Thursday, August 16, 2012

Author Q&A: 'Rare Images Of Antietam'

Stephen Recker's book will be available by the 150th anniversary of Antietam on Sept. 17.
Over a beer or two (Yuengling!) and sandwiches at Captain Benders Tavern in Sharpsburg, Md., the day before Connecticut Day in April, Stephen Recker gave Civil War blogger John Rogers (8th Connecticut private Oliver Cromwell Case blog) and me a sneak preview of his new book, "Rare Images of Antietam." If the preview is as good as the final result, you will be very impressed.

A longtime history buff, Recker, 54, isn't new to the Civil War publishing scene. He produced Virtual Gettysburg, a cool interactive battlefield guide, several years ago, and Antietam Artifacts, a CD of pre-1930 postcards of the Maryland Campaign. But "Rare Images Of Antietam" may be his tour de force. For three decades, the ultimate Antietam photography book on my bookshelf has been William Frassanito's terrific "Antietam: The Photographic Legacy of America's Bloodiest Day."  Thirty years from now, a well-worn copy of Recker's book may take a spot next to my dog-eared copy of Frassanito's work.

In case you're wondering, "Rare Images of Antietam" will be available in time for the 150th anniversary of the battle next month. Earlier today, Recker, who lives near the battlefield, took time out to explain why he did the book, what's of interest in it for those of us who are fascinated with Connecticut's role in the battle and more.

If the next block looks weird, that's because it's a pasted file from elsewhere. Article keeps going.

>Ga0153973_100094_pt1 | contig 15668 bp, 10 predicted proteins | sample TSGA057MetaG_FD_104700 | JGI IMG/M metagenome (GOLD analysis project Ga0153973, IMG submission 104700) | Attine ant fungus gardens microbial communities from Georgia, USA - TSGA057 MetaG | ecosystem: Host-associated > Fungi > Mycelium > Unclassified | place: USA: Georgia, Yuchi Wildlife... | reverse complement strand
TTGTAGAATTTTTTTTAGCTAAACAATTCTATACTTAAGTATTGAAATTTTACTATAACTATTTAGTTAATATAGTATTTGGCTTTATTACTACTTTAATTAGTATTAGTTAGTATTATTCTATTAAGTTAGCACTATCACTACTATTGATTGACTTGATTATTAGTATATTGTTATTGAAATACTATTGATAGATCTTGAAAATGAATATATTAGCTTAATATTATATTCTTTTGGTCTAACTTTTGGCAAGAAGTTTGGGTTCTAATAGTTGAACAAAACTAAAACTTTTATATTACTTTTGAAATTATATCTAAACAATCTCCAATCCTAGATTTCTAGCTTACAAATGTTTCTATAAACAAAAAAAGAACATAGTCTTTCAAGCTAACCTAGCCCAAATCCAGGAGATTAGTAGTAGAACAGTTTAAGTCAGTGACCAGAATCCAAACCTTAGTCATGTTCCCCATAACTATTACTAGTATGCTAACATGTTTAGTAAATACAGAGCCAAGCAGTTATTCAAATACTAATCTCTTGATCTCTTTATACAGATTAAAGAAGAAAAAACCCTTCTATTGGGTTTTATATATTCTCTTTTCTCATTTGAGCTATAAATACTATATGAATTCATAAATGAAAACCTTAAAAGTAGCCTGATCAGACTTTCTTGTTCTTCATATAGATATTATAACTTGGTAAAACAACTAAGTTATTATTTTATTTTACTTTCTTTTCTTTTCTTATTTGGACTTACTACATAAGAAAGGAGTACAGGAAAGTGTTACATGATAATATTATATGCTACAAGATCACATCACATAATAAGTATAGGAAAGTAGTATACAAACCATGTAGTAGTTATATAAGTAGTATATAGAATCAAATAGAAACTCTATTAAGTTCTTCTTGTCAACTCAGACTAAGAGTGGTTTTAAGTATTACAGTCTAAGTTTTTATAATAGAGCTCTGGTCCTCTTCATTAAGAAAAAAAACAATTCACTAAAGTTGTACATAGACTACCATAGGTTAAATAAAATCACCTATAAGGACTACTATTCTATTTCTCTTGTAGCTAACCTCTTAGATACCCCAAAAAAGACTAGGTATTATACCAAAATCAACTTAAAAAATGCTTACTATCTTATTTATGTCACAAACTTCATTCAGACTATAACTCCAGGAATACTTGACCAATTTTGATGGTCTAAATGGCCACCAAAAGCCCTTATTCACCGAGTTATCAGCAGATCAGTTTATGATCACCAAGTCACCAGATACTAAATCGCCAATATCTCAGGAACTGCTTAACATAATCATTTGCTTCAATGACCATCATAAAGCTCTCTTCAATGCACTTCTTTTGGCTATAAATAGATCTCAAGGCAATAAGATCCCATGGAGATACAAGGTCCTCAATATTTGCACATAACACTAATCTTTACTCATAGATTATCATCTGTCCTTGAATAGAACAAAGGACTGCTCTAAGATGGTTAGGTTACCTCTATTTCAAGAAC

Stephen Recker: "Collecting rare images
of Antietam was slow-going at first."
Why do this book on Antietam?

Recker: Thanks for the interest. I moved out here from California 10 years ago with an eye on marketing Virtual Gettysburg and producing Virtual Antietam. At some point, though, my photograph collection got so huge and I found so many important images and so much info on the photographers that I changed my focus.

You've worked quite awhile on this -- several years, correct? Why did it take so long?

Recker: Collecting rare images of Antietam was slow going at first. It was five years of collecting rare Antietam postcards -- the only place I could find images of Antietam -- before I bought my first important collection of photographs. I was then off and running. After that it has been five years of one huge find after another. Tom Clemens (a noted Antietam expert) once told me he would not trade my luck for a license to steal. I now either own or have scans of over 700 rare Antietam images, most unknown and unpublished.

I have a keen interest in the four Connecticut regiments that fought at Antietam. What will the reader find Connecticut related in "Rare Images of Antietam"?